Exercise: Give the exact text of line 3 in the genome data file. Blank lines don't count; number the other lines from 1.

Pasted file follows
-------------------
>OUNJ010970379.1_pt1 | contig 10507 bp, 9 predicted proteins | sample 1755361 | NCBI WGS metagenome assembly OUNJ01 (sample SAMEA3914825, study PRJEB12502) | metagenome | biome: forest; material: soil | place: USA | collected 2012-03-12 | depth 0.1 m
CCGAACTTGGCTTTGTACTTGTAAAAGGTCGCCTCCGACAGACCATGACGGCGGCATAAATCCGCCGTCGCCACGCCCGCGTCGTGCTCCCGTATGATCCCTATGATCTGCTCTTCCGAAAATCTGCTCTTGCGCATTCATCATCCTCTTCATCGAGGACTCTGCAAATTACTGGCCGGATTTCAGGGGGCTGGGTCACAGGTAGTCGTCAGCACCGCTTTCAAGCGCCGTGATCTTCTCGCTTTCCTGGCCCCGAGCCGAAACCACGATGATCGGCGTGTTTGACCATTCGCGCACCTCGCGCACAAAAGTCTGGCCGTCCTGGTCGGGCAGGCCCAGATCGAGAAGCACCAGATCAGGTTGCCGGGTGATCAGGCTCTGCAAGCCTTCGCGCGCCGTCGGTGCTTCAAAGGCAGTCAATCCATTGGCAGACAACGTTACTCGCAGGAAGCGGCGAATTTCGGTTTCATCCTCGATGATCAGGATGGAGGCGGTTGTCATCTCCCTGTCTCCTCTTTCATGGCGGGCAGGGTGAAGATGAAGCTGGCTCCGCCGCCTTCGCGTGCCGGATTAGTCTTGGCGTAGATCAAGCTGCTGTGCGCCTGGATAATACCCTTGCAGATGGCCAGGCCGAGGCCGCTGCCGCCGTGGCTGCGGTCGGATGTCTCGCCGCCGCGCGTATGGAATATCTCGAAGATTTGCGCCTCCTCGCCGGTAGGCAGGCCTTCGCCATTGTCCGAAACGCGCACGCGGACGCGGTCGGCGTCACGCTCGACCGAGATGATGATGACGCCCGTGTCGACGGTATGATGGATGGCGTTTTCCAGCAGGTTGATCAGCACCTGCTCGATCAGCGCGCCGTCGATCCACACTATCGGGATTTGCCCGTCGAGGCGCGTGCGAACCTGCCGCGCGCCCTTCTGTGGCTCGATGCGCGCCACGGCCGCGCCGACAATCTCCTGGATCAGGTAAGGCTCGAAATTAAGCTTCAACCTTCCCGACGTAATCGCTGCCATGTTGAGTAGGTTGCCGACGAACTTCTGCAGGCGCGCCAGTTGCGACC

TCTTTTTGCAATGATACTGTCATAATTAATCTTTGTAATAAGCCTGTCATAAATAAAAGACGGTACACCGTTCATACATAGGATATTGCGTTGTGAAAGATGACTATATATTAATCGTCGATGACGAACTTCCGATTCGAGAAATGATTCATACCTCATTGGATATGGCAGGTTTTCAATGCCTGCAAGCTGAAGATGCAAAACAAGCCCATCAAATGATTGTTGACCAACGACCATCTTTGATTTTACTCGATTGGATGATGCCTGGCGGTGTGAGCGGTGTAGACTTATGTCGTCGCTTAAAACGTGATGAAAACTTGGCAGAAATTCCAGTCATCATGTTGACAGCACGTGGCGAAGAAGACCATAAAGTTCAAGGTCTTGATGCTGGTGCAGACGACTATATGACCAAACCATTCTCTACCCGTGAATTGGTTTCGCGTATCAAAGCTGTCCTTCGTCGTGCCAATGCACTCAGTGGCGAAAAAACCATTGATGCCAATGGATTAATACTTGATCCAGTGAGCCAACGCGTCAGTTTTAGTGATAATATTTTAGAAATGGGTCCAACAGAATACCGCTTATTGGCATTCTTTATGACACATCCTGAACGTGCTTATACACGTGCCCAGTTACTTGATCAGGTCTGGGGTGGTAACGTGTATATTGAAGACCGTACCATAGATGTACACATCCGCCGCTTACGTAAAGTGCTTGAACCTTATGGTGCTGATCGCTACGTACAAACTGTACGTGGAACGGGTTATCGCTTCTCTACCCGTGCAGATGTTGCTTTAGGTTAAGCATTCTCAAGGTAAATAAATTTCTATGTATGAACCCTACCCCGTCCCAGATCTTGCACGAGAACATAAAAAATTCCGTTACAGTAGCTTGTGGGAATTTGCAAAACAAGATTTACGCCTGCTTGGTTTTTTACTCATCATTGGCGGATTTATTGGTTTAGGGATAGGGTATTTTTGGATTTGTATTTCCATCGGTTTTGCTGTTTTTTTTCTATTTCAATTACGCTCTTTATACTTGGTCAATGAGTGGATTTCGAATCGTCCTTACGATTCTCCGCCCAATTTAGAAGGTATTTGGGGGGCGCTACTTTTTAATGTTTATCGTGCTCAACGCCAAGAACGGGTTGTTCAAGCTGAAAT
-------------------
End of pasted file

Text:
TCTTTTTGCAATGATACTGTCATAATTAATCTTTGTAATAAGCCTGTCATAAATAAAAGACGGTACACCGTTCATACATAGGATATTGCGTTGTGAAAGATGACTATATATTAATCGTCGATGACGAACTTCCGATTCGAGAAATGATTCATACCTCATTGGATATGGCAGGTTTTCAATGCCTGCAAGCTGAAGATGCAAAACAAGCCCATCAAATGATTGTTGACCAACGACCATCTTTGATTTTACTCGATTGGATGATGCCTGGCGGTGTGAGCGGTGTAGACTTATGTCGTCGCTTAAAACGTGATGAAAACTTGGCAGAAATTCCAGTCATCATGTTGACAGCACGTGGCGAAGAAGACCATAAAGTTCAAGGTCTTGATGCTGGTGCAGACGACTATATGACCAAACCATTCTCTACCCGTGAATTGGTTTCGCGTATCAAAGCTGTCCTTCGTCGTGCCAATGCACTCAGTGGCGAAAAAACCATTGATGCCAATGGATTAATACTTGATCCAGTGAGCCAACGCGTCAGTTTTAGTGATAATATTTTAGAAATGGGTCCAACAGAATACCGCTTATTGGCATTCTTTATGACACATCCTGAACGTGCTTATACACGTGCCCAGTTACTTGATCAGGTCTGGGGTGGTAACGTGTATATTGAAGACCGTACCATAGATGTACACATCCGCCGCTTACGTAAAGTGCTTGAACCTTATGGTGCTGATCGCTACGTACAAACTGTACGTGGAACGGGTTATCGCTTCTCTACCCGTGCAGATGTTGCTTTAGGTTAAGCATTCTCAAGGTAAATAAATTTCTATGTATGAACCCTACCCCGTCCCAGATCTTGCACGAGAACATAAAAAATTCCGTTACAGTAGCTTGTGGGAATTTGCAAAACAAGATTTACGCCTGCTTGGTTTTTTACTCATCATTGGCGGATTTATTGGTTTAGGGATAGGGTATTTTTGGATTTGTATTTCCATCGGTTTTGCTGTTTTTTTTCTATTTCAATTACGCTCTTTATACTTGGTCAATGAGTGGATTTCGAATCGTCCTTACGATTCTCCGCCCAATTTAGAAGGTATTTGGGGGGCGCTACTTTTTAATGTTTATCGTGCTCAACGCCAAGAACGGGTTGTTCAAGCTGAAAT